Lena Perenius of Cefic discusses global chemicals regulation

  • 1,439 views
Uploaded on

Lena Perenius, executive director at Cefic, discusses the global challenges in chemicals regulation

Lena Perenius, executive director at Cefic, discusses the global challenges in chemicals regulation

  • Full Name Full Name Comment goes here.
    Are you sure you want to
    Your message goes here
    Be the first to comment
    Be the first to like this
No Downloads

Views

Total Views
1,439
On Slideshare
0
From Embeds
0
Number of Embeds
1

Actions

Shares
Downloads
13
Comments
0
Likes
0

Embeds 0

No embeds

Report content

Flagged as inappropriate Flag as inappropriate
Flag as inappropriate

Select your reason for flagging this presentation as inappropriate.

Cancel
    No notes for slide

Transcript

  • 1. Chemicals Regulation – Global Challenges Helsinki Chemicals Forum 2010 Lena Perenius Executive Director
  • 2. Chemical Regulation- Global Challenges
    • The Global Challenge:
    • To ensure that, by the year 2020, chemicals are produced and used in ways that minimize significant adverse impacts on the environment and human health.
      • 2002 Johannesburg World Summit on Sustainable Development
      • SAICM is the strategy and process to achieve that goal
  • 3. Opportunities and Challenges
    • To improve global regulatory systems
      • Many regulatory developments around the world
    • To increase Regulatory Convergence
      • facilitating trade and a level playing field
    • To introduce Smart Regulations
      • Delivering desired results in the least burdensome way
      • Allowing industry to innovate and to compete fairly and effectively
  • 4. Trends in Regulatory Developments
    • Implement Global Harmonised System for classification and labelling,
    • Modernise and improve existing chemicals legislation
    • Introduce a regulatory system for chemicals
    • EU: REACH is Europe's contribution to SAICM
      • under implementation – gaining experience
      • review in 2010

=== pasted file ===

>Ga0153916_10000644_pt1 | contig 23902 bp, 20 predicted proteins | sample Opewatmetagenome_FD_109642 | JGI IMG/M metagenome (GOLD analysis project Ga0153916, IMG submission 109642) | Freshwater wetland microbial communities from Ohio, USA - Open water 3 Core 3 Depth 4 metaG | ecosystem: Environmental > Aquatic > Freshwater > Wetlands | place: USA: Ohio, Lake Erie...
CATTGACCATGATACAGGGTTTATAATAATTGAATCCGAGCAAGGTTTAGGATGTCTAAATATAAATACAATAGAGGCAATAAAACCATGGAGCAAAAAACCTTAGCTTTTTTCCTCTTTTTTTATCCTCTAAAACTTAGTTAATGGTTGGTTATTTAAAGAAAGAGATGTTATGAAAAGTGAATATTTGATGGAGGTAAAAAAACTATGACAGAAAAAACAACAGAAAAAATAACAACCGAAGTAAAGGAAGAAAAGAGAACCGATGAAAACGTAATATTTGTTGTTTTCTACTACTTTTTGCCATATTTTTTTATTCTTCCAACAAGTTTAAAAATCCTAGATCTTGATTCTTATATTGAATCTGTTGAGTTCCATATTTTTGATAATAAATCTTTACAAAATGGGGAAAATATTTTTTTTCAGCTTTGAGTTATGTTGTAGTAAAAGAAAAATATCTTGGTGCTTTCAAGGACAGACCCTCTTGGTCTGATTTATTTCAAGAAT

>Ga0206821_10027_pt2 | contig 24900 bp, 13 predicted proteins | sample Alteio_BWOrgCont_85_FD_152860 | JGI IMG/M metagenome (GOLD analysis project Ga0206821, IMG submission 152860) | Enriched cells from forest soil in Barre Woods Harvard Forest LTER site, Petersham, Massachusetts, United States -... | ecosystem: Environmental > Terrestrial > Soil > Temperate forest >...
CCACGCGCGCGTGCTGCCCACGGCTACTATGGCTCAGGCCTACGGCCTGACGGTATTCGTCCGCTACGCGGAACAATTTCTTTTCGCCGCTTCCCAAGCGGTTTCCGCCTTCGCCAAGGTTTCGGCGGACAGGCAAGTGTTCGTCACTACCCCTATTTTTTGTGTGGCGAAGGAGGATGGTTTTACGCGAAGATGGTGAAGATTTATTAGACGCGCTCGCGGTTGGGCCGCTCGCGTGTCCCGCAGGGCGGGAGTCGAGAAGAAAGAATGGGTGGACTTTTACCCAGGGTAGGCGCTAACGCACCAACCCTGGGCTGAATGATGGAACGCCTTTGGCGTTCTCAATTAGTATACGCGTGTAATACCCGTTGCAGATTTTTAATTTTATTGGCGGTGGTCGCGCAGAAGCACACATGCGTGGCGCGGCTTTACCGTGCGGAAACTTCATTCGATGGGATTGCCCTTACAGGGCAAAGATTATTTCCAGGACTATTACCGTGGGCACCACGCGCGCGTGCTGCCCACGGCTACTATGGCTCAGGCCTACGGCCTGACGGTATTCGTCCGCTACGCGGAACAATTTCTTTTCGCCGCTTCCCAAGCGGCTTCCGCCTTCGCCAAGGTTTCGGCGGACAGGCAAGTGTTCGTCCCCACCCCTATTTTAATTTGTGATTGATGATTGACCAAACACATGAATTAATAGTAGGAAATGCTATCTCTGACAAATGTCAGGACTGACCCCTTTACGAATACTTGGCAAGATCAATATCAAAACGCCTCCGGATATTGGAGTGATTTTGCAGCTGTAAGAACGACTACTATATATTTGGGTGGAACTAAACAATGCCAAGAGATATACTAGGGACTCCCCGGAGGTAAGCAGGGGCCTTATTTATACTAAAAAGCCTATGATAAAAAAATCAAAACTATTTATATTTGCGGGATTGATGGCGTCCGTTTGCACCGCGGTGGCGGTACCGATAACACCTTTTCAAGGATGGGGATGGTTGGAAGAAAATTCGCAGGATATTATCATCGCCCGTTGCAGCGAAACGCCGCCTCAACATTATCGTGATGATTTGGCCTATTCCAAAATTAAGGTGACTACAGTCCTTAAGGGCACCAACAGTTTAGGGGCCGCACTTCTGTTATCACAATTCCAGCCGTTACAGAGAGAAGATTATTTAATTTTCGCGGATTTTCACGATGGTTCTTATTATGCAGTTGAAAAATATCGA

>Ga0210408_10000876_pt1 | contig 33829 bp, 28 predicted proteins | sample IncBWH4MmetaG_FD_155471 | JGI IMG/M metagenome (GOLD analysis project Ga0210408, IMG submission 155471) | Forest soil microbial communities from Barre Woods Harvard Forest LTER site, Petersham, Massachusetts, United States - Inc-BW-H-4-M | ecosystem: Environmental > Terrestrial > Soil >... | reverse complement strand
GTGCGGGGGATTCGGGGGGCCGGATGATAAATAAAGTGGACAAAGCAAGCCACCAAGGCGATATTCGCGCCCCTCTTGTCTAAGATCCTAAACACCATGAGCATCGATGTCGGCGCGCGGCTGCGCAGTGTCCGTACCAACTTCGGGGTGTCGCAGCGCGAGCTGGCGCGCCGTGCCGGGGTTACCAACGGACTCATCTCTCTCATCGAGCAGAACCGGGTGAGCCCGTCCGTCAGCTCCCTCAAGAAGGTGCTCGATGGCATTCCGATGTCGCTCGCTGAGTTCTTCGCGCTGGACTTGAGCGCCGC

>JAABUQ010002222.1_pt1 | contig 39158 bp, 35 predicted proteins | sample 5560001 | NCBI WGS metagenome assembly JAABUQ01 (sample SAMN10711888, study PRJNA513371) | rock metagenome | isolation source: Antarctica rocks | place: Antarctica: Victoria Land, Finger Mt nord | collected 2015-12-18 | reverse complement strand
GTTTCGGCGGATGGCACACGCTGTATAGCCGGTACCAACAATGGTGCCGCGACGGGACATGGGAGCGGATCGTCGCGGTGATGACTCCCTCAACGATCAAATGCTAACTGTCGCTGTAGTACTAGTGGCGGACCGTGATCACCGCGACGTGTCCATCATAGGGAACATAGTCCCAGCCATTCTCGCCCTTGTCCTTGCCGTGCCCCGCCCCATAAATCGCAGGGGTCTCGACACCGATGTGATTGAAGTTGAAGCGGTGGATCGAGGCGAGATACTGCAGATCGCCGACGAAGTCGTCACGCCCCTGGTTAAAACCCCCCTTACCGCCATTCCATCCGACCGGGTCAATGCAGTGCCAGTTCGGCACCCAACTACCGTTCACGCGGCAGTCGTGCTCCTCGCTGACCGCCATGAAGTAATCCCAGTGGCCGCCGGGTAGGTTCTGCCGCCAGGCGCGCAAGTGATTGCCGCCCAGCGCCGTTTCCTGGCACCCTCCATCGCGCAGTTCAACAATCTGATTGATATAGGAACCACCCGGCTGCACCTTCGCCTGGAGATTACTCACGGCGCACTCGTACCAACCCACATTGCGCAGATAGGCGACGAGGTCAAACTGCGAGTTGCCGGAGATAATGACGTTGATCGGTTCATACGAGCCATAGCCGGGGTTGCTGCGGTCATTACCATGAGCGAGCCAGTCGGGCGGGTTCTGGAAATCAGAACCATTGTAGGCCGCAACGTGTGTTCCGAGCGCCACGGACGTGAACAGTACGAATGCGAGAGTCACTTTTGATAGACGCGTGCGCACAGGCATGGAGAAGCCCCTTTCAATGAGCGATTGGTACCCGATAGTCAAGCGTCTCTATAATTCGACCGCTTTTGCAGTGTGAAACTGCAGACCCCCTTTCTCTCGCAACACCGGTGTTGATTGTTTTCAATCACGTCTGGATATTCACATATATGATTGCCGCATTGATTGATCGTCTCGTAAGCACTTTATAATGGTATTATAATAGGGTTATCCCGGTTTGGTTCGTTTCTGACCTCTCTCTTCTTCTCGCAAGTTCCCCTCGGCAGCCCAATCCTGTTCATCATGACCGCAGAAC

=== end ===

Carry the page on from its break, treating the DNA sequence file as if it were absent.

• 5. What’s new in REACH?
      • Burden of proof/responsibility
      • No difference new/existing substances
      • Obligation to work together and share data
      • New obligations on downstream users
  • 6. Is REACH impacting the global regulatory developments?
  • 7. Possible barriers for REACH elements
    • Burden of proof/responsibility
      • Societal values and capacity
    • Convergence new/existing substances
      • Existing approach (if any)
    • Data sharing
      • Confidentiality, workability
    • Authorisation
      • Bureaucracy, cost
    • REACH is comprehensive and ambitious –
    • Is it the “smartest”?
    • Complex and costly with workability issues still to be solved
  • 8. Cooperation contributing to regulatory convergence
    • Making it happen
      • UN, OECD, Governments, Industry
    • Global Chemicals Industry:
    • Responsible Care Global Charter
    • Product Stewardship objective to “ Enhance the management of chemical products worldwide”
    • Global Product Strategy
    • Industry’s contribution to SAICM and convergence
    • Risk characterization and risk management measures for chemicals in commerce until the year 2018
  • 9. ICCA vision Global Product Strategy (GPS)
    • By 2020, through a combination of voluntary and regulatory initiatives, we will have:
    • Established a base-set of hazard and exposure information adequate to conduct safety assessments for chemicals in commerce
    • Provided global capacity to implement best assessment practices and management procedures, especially in developing countries
    • Shared relevant product information with co-producers, governments and the public
    • Worked across the value chain so suppliers and customers can effectively evaluate the risks and enhance their performance
    • Made information on chemicals publicly available (GPS IT-portal via http://www.icca-chem.org/.)
    05/25/10
  • 10. Global Product Strategy (GPS) – Industry’s global contribution to SAICM 05/25/10 4 December 2008 Global Product Strategy (GPS) Globally consistent approach that accommodates national, historical, cultural and regulatory differences 
    • Voluntary initiatives
    • Responsible Care
    • ICCA HPV
    • Base Set of Information
    • OECD / SIDS
    • LRI
    • etc.
    • Regulatory initiatives
    • EU REACH
    • US TSCA
    • US ChAMP
    • Canadian CMP
    • Japan CSRs
    • GHS
    • etc.
    • Cooperation
    • UNEP
    • UNIDO
    • OECD
    • NGOs
    • ICCA internal
    • etc..
  • 11.
    • Back-up slides
  • 12. Benefits of GPS implementation
    • Even level playing field of the global conditions of competition (through harmonization of global product safety standards)
    • Improvement of global chemicals management
    • Open access to relevant product safety information for co-producers, governments and the public
    • Joint information base for chemicals supports classification and labeling under GHS
    • Achieving a balance between regulation and voluntary industry commitments. The goal is a single global standard in Product Safety
    • Global harmonization of chemicals management systems will eventually help to reduce trade barriers.
    05/25/10
  • 13. Chemical Regulation- Global Challenges
    • Agenda
    • Johannesburg declaration – SAICM
    • Opportunities and Challenges for Regulatory Convergence
    • Trends in Regulation considering the main elements of REACH
    • Regulatory cooperation
      • Governments, OECD, industry
    • Industry’s contribution to SAICM and convergence: GPS